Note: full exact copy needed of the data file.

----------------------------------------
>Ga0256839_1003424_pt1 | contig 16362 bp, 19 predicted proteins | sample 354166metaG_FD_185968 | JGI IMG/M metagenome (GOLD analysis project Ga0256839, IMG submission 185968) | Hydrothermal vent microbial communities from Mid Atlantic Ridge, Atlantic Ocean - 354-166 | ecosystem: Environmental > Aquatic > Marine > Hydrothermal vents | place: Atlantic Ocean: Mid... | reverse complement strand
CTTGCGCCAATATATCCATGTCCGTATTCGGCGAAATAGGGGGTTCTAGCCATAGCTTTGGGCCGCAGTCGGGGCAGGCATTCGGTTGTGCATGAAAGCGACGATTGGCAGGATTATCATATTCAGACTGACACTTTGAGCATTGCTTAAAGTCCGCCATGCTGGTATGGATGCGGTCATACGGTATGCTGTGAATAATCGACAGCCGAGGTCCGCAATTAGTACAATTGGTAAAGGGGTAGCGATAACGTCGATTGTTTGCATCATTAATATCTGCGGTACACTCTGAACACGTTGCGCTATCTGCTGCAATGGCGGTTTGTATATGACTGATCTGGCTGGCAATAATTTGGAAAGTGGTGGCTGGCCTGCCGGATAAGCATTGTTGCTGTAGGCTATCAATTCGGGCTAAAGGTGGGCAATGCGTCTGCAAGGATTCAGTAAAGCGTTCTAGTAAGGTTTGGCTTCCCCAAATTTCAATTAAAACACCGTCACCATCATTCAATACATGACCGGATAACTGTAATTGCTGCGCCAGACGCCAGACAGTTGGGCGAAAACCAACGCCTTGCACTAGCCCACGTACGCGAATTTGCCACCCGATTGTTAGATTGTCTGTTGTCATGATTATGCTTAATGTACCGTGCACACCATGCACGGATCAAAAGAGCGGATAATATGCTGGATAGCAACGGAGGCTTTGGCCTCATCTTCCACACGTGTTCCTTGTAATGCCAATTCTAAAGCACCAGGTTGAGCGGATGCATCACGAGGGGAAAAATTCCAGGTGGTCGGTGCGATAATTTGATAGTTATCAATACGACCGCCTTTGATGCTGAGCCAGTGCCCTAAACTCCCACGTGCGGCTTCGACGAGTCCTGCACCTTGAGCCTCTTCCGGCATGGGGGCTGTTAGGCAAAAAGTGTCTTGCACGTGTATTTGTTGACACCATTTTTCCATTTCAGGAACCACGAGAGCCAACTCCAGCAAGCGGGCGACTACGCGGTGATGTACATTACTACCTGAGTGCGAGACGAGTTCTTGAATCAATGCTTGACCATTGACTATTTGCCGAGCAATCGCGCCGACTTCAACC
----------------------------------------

>Ga0256839_1003424_pt1 | contig 16362 bp, 19 predicted proteins | sample 354166metaG_FD_185968 | JGI IMG/M metagenome (GOLD analysis project Ga0256839, IMG submission 185968) | Hydrothermal vent microbial communities from Mid Atlantic Ridge, Atlantic Ocean - 354-166 | ecosystem: Environmental > Aquatic > Marine > Hydrothermal vents | place: Atlantic Ocean: Mid... | reverse complement strand
CTTGCGCCAATATATCCATGTCCGTATTCGGCGAAATAGGGGGTTCTAGCCATAGCTTTGGGCCGCAGTCGGGGCAGGCATTCGGTTGTGCATGAAAGCGACGATTGGCAGGATTATCATATTCAGACTGACACTTTGAGCATTGCTTAAAGTCCGCCATGCTGGTATGGATGCGGTCATACGGTATGCTGTGAATAATCGACAGCCGAGGTCCGCAATTAGTACAATTGGTAAAGGGGTAGCGATAACGTCGATTGTTTGCATCATTAATATCTGCGGTACACTCTGAACACGTTGCGCTATCTGCTGCAATGGCGGTTTGTATATGACTGATCTGGCTGGCAATAATTTGGAAAGTGGTGGCTGGCCTGCCGGATAAGCATTGTTGCTGTAGGCTATCAATTCGGGCTAAAGGTGGGCAATGCGTCTGCAAGGATTCAGTAAAGCGTTCTAGTAAGGTTTGGCTTCCCCAAATTTCAATTAAAACACCGTCACCATCATTCAATACATGACCGGATAACTGTAATTGCTGCGCCAGACGCCAGACAGTTGGGCGAAAACCAACGCCTTGCACTAGCCCACGTACGCGAATTTGCCACCCGATTGTTAGATTGTCTGTTGTCATGATTATGCTTAATGTACCGTGCACACCATGCACGGATCAAAAGAGCGGATAATATGCTGGATAGCAACGGAGGCTTTGGCCTCATCTTCCACACGTGTTCCTTGTAATGCCAATTCTAAAGCACCAGGTTGAGCGGATGCATCACGAGGGGAAAAATTCCAGGTGGTCGGTGCGATAATTTGATAGTTATCAATACGACCGCCTTTGATGCTGAGCCAGTGCCCTAAACTCCCACGTGCGGCTTCGACGAGTCCTGCACCTTGAGCCTCTTCCGGCATGGGGGCTGTTAGGCAAAAAGTGTCTTGCACGTGTATTTGTTGACACCATTTTTCCATTTCAGGAACCACGAGAGCCAACTCCAGCAAGCGGGCGACTACGCGGTGATGTACATTACTACCTGAGTGCGAGACGAGTTCTTGAATCAATGCTTGACCATTGACTATTTGCCGAGCAATCGCGCCGACTTCAACC